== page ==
Relationship Between Mental Illness and Crime

09 Apr 2018

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The Circle of Crime

Broadsheets and tabloids along with other forms of media continue to sensationalise the association between mental illness and crime with 46% of press coverage dedicated to crime, harm to others and self-harm which is concerning (Hudson, 2013). However, this can be detrimental to the psychological wellbeing of individuals who suffer from mental illness leading to victimisation and recidivism due to ineffective management of offenders with mental illness. This essay will critically discuss the current thinking in relation to the link between mental illness and crime. In particular, the transition of childhood abuse or violence to a crime being committed as a result of mental health problems. This essay will also attempt to demonstrate the impact incarceration which continues a pattern of offending due to unresolved mental health issues and the never ending cycle persists.

Vinkers, Beurs, Barendregt, Rinne and Hoek (2011) investigated the relationship between mental illness and different types of crime. The study included 21,424 pre-trial forensic reports from the Netherland between 2000 and 2006. The crime which was found to have the strongest relationship with mental illness was arson which was then followed by assaults, homicide attempts and then threats. The crime which was found to have the weakest relationship (with diminished or absent accountability) with mental illness was sexual and property crimes. If there is a clear relationship between a mental illness and a crime which has been committed then accountability is considered to be diminished in Dutch courts (Vinkers et al., 2011). There are five degrees of responsibility in relation to crime the first being complete responsibility which is when a crime is committed by a person who is fully in their right mind, there is an absence of mental disorder or if the disorder is unrelated to the committed crime. This is then followed by slightly diminished, diminished, severely diminished and total absence of responsibility. To be absolved from guilt completely a severe mental disorder (usually of a psychotic nature) is necessary. An important strength of the research conducted by Vinkers et al. (2011) is that they directly studied the relationship between mental disorders and different types of crime. It is essential to understand why a relationship exits and not only that there is a relationship. When a person has an underlying mental health disorder and they commit a crime this does not necessarily mean the mental disorder caused them to commit the crime. For example if an individual who is addicted to drugs shoplifts this may be attributed to poverty and not related to them having a mental illness such as schizophrenia.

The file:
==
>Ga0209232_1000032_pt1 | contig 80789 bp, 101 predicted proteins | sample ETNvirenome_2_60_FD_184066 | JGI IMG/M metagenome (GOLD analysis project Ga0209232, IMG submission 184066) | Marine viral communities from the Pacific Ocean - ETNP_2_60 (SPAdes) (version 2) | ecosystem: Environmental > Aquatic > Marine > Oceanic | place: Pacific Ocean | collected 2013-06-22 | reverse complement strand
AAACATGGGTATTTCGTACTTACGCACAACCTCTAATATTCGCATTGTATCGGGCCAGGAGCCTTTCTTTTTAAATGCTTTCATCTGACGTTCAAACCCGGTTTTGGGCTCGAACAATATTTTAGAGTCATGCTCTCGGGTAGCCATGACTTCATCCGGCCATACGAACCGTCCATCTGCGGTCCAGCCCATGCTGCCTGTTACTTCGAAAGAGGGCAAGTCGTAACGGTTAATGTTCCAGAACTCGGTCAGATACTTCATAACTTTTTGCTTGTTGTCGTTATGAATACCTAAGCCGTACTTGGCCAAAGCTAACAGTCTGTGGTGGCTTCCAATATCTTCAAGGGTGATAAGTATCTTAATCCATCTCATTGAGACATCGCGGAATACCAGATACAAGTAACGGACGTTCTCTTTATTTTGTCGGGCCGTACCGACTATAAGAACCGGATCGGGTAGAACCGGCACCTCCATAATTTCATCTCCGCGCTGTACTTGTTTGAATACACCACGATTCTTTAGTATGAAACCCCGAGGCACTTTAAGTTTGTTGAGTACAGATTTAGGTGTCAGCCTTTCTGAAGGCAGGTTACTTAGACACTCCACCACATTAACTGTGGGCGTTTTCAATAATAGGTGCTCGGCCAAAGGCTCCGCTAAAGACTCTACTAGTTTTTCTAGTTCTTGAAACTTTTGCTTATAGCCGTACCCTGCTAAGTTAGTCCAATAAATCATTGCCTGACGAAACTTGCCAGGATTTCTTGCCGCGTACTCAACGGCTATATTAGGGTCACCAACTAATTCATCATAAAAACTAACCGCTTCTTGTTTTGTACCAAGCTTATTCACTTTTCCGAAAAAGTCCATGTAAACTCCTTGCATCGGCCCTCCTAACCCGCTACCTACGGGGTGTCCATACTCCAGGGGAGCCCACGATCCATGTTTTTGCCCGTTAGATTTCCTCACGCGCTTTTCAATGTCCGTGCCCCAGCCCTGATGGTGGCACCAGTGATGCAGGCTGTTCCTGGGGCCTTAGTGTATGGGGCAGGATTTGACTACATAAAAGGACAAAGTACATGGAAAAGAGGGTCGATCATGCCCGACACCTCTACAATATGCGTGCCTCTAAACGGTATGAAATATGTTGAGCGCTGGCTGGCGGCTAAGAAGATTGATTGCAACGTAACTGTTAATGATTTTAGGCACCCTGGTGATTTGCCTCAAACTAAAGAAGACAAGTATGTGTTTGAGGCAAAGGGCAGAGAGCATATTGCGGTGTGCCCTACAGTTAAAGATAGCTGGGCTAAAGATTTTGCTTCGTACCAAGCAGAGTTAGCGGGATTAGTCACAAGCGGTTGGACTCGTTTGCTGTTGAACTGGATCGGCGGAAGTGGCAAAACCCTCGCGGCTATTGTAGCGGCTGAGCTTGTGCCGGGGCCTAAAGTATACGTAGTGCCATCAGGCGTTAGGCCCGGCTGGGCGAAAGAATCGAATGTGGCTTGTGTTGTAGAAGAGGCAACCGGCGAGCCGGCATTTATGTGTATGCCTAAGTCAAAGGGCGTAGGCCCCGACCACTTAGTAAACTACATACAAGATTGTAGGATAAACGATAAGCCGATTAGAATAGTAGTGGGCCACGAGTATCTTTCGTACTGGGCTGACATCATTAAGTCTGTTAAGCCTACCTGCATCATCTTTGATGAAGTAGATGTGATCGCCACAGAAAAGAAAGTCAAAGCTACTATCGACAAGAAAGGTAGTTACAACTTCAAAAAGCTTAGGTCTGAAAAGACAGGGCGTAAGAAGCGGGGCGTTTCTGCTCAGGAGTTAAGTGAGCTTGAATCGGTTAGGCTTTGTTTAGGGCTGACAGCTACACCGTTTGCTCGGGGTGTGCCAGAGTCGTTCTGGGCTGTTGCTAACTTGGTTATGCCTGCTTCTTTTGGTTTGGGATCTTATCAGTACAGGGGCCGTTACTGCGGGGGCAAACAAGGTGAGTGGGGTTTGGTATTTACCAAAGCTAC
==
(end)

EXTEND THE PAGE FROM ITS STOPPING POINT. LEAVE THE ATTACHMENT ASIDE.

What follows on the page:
Having established a link between mental illness and crime this essay will now consider the relationship between childhood violence or abuse and mental illness. Nikulina, Widom and Czaja (2011) investigated the effect that childhood neglect and childhood poverty (family and neighbourhood) had on the likelihood of developing Post Traumatic Stress Disorder (PTSD), Major Depressive Disorder (MDD), academic achievement and crime in young adulthood. The results suggest that both childhood neglect and childhood family poverty predicted PTSD and arrest as an adult. The study also found that children who suffered from neglect and were poor were more likely to be delinquent and participate in criminal behaviour than children who were not poor and were not neglected. It was also suggested by Nikulina et al. (2011) that children who grow up in a poorer household (or neighbourhood) have a predisposition to trauma which makes them more likely have difficulties in later life. They concluded that neglect and poverty were positively correlated with long term criminal, academic and mental health outcomes. The findings from Nikulina et al. (2011) indicate that adverse conditions and unstable living environments (including poverty) increase the chance that a person will develop PTSD symptoms. A person's surroundings are important in determining their risk for mental health and psychosocial outcomes. In addition to this Grisso (2007) suggest an association between youth delinquency and mental illness. In this study youths aged 9 and 10, 11 and 13 were interviewed and tested at three points in time. During at least one of these assessment points approximately one third of the youths met the criteria for one or more mental illnesses and the same amount of the total sample were arrested when they reached young adulthood. The results suggest that having a mental illness in adolescence is likely to have played a role in the subsequent offending as an adult. It is also suggested that suffering from a mental illness between the ages of 9 and 16 poses a much greater risk of offending as a young adult. Effective community based intervention during adolescence is recommended by Grisso (2007) to reduce delinquency.